From Chaos Engineering by Mikolaj Pawlikowski
This article explores how you can apply Chaos engineering principles to make your team better.
Teams as distributed systems
What’s a distributed system? Wikipedia defines it as “a system whose components are located on different networked computers, which communicate and coordinate their actions by passing messages to one another” (). If you think about it, a team of people behaves like a distributed system, but instead of computers we’ve individual humans doing things and passing messages to one another.
Let’s imagine a team responsible for running customer-facing ticket-purchasing software for an airline. The team needs varied skills to succeed and because it’s a part of a larger organization, some of the technical decisions are made for them. Let’s take a look at a concrete example of the core competences required for this team:
- Microsoft SQL database cluster management. This is where all the purchase data lands and this is why it’s crucial to the operation of the ticket sales. This also includes installing and configuring Windows OS on VMs.
- Full-stack Python development. For the backend receiving the queries about available tickets as well as the purchase orders, this also includes packaging the software and deploying it on Linux VMs. Basic Linux administration skills are required.
- Design. Providing artwork to be integrated into the software by the front-end developers.
- Integration with third-party software. Often, the airline can sell a flight operated by another airline, and the team needs to maintain integration with other airlines’ systems. What it entails varies from case to case.
Now, the team is made of individuals, all of whom have accumulated a mix of various skills over time as a function of their personal choices. Let’s say that some of our Windows DB admins are also responsible for integrating with third-parties (the Windows-based systems, for example). Similarly, some of the full stack developers also handle the integrations with Linux-based third-parties. Finally, some of the front-end developers can also do some design work. Take a look at figure 1, which shows a Venn diagram of these skills overlaps.
Figure 1. Venn diagram of skills overlap in our example team
The team is also lean; it only has six people. Alice and Bob are both Windows and Microsoft SQL experts. Alice also supports some integrations. Caroline and David are both full stack developers, and both work on integrations. Esther is a front-end developer who can also do some design work. Franklin is the designer. Figure 2 places these individuals onto the Venn diagram of the skills overlaps.
Figure 2. Individuals on the Venn diagram of skills’ overlap
Can you see where I’m going with this? As with any other distributed system, we can identify the weak links by looking at the architecture diagram. Do you see any weak links? For example, if Esther has a large backlog, there’s no one else on the team who can pick it up, because no one else has the skills. She is a single point of failure. By contrast, if either Caroline or David is distracted with something else, the other person can cover: they have redundancy between them. People need holidays, they get sick, and they change teams and companies in order for the team to be successful long term, identifying and fixing single points of failure is important. It’s pretty convenient that we had a Venn diagram ready!
One problem with real life is that it’s messy. Another is that teams rarely come nicely packaged with a Venn diagram attached to the box. Hundreds of different skills (hard and soft), a constantly shifting technological landscape, evolving requirements, personnel turnaround and a sheer scale of some organizations are all factors in how hard it can be to ensure no single points of failure. If only there was a methodology to uncover systemic problems in a distributed system… Oh wait!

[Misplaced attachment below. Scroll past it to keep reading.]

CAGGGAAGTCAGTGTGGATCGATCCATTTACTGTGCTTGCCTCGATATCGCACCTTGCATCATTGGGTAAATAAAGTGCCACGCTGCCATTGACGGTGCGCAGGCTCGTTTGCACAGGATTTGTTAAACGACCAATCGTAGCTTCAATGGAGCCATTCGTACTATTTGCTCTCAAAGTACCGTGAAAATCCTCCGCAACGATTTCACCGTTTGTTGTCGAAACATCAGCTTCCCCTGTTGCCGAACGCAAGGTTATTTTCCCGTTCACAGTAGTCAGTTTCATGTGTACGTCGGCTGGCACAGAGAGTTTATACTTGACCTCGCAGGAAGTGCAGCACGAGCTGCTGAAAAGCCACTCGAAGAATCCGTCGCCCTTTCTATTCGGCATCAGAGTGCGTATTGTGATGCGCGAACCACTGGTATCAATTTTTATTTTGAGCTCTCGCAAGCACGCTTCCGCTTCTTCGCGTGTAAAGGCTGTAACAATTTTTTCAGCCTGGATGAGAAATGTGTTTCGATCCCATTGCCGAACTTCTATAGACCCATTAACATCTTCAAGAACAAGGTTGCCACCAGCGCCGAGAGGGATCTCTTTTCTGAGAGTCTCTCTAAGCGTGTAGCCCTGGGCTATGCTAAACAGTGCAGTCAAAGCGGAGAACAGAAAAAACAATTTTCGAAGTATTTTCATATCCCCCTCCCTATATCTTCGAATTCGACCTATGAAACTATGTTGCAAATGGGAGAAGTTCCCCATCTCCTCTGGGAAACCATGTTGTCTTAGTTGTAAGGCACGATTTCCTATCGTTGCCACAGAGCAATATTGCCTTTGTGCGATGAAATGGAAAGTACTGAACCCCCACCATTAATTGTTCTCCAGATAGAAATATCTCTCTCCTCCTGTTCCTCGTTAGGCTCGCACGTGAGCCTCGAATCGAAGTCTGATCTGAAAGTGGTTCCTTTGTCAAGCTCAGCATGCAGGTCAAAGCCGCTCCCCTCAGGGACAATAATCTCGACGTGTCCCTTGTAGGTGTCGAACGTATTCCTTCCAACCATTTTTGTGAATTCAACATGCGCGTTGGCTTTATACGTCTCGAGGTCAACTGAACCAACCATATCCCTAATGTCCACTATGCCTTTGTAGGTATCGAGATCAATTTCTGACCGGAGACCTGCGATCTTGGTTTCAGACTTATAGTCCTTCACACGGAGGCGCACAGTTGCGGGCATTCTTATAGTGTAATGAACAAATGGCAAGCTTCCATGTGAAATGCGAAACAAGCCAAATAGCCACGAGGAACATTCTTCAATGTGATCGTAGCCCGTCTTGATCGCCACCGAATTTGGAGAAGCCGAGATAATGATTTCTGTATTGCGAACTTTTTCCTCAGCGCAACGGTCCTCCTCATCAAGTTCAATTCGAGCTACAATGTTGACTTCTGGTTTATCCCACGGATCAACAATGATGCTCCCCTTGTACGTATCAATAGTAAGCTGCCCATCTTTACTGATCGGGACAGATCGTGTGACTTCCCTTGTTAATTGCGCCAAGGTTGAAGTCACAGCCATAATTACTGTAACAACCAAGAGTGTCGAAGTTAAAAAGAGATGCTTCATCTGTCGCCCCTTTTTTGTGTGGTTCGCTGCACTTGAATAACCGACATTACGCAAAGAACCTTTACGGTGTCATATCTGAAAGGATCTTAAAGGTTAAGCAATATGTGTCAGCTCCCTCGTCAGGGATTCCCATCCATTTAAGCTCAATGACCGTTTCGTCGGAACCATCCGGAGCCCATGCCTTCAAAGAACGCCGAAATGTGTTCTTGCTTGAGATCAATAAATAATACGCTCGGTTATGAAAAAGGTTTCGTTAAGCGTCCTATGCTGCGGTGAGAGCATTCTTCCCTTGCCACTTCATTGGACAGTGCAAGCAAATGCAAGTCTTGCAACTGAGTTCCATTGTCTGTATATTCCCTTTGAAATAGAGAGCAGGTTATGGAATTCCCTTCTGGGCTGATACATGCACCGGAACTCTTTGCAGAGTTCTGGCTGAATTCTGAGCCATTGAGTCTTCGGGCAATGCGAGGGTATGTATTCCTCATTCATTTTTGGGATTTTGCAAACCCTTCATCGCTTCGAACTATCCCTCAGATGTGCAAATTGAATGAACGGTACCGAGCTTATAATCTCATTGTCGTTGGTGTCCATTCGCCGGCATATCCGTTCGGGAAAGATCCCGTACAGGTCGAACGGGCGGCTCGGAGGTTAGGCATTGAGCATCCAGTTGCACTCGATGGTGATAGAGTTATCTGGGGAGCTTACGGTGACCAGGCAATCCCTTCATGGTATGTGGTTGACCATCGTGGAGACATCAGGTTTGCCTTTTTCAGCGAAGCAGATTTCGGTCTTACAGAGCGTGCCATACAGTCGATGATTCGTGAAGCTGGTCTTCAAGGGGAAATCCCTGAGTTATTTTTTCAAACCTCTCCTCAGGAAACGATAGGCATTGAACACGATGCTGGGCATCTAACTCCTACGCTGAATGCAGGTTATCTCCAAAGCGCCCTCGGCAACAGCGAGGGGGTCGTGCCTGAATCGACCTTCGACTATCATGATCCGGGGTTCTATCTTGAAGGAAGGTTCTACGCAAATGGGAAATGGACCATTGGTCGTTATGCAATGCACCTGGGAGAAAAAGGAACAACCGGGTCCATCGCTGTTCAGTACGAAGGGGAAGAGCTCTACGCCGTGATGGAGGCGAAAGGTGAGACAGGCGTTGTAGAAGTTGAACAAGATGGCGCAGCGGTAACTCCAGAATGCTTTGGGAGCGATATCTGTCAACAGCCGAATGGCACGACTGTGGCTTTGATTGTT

In order to discover systemic problems within a team, let’s do some chaos experiments! The following experiments are heavily inspired by Dave Rensin, who described them in his talk “Chaos Engineering for People Systems” (). These are best sold to the team as “games” rather than experiments. Not everyone wants to be a guinea pig, but a game sounds like a lot of fun and can be a team-building exercise if done right.
Let’s start with identifying single points of failure within a team.
Finding knowledge single points of failure: “Staycation”
To see what happens to a team in the absence of one member, the chaos engineering way of verifying it is to simulate the event and observe how they cope. The most lightweight variant is to nominate one person and ask them to not answer any queries related to their responsibilities and work on something other than what they would normally work on for the day. Hence, the name staycation. It’s a game and should an emergency arise, it’s called off and all hands are on deck.
If the team continues working fine at full (remaining) capacity, this is great. It means that the team is good at spreading knowledge, but chances are that there’ll be occasions where other team members need to wait for the person on staycation to come back, because some knowledge wasn’t replicated sufficiently. It could be some work in progress that wasn’t documented well enough, some area of expertise that suddenly became relevant, some knowledge the newer people on the team don’t have yet, or any number of other reasons. If this is the case, congratulations: you’ve discovered how to make your team stronger as a system!
People are different, and some enjoy games like this much more than others. You’ll need to find something that works for the individuals on your team. No single way of doing this is best; whatever works is fair game. Here are some other knobs to tweak in order to create an experience better tailored for your team:
- Unlike a regular vacation, where the other team members can predict problems and execute some knowledge transfer to avoid them, it might be interesting to run this game by surprise. It simulates someone falling sick, rather than taking a holiday.
- You can tell the other team members about the experiment, or not. Telling them gives them an advantage because they can proactively think about the things they won’t be able to resolve without the person on staycation. Telling them only after the fact is closer to a real-life situation, but might be seen as distraction. You know your team, so do what you think works best.
- Choose your timing wisely. If the team is working hard to meet a deadline, they might not enjoy playing games that eat up their time. Or, if they’re competitive, they might like it and with the higher number of things going on there might be more potential for knowledge sharing issues to arise.
Whichever way works for your team, this can be an inexpensive investment with a large potential payout. Make sure you take the time to discuss the findings with the team, lest they might find the game unhelpful. Everyone involved is an adult and should recognize when there’s a real emergency, but even if the game went too far, failing early is most likely better than failing late, like with the chaos experiments we run in computer systems.